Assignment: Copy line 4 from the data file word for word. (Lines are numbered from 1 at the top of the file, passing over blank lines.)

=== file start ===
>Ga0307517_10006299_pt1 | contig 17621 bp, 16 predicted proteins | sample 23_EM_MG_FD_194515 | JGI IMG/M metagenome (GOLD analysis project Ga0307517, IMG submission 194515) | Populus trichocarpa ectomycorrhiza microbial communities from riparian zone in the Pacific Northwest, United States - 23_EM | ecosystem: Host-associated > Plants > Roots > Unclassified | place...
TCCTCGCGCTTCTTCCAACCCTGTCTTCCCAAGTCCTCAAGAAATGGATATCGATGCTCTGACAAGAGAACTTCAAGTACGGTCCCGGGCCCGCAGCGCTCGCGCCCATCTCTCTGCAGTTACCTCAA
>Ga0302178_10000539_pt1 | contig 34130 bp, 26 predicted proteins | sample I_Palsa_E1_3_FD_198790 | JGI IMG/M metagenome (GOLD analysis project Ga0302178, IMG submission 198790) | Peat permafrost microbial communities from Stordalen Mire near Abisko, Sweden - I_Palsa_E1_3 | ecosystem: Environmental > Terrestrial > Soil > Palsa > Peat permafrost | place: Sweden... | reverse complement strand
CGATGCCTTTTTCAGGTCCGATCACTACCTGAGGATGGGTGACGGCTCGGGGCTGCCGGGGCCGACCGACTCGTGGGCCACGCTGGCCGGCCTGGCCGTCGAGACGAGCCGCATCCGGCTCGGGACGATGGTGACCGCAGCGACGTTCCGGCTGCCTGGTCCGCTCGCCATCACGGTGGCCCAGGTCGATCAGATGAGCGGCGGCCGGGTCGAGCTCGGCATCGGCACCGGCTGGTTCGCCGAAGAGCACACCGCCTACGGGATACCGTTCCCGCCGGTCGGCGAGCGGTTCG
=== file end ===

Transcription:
CGATGCCTTTTTCAGGTCCGATCACTACCTGAGGATGGGTGACGGCTCGGGGCTGCCGGGGCCGACCGACTCGTGGGCCACGCTGGCCGGCCTGGCCGTCGAGACGAGCCGCATCCGGCTCGGGACGATGGTGACCGCAGCGACGTTCCGGCTGCCTGGTCCGCTCGCCATCACGGTGGCCCAGGTCGATCAGATGAGCGGCGGCCGGGTCGAGCTCGGCATCGGCACCGGCTGGTTCGCCGAAGAGCACACCGCCTACGGGATACCGTTCCCGCCGGTCGGCGAGCGGTTCG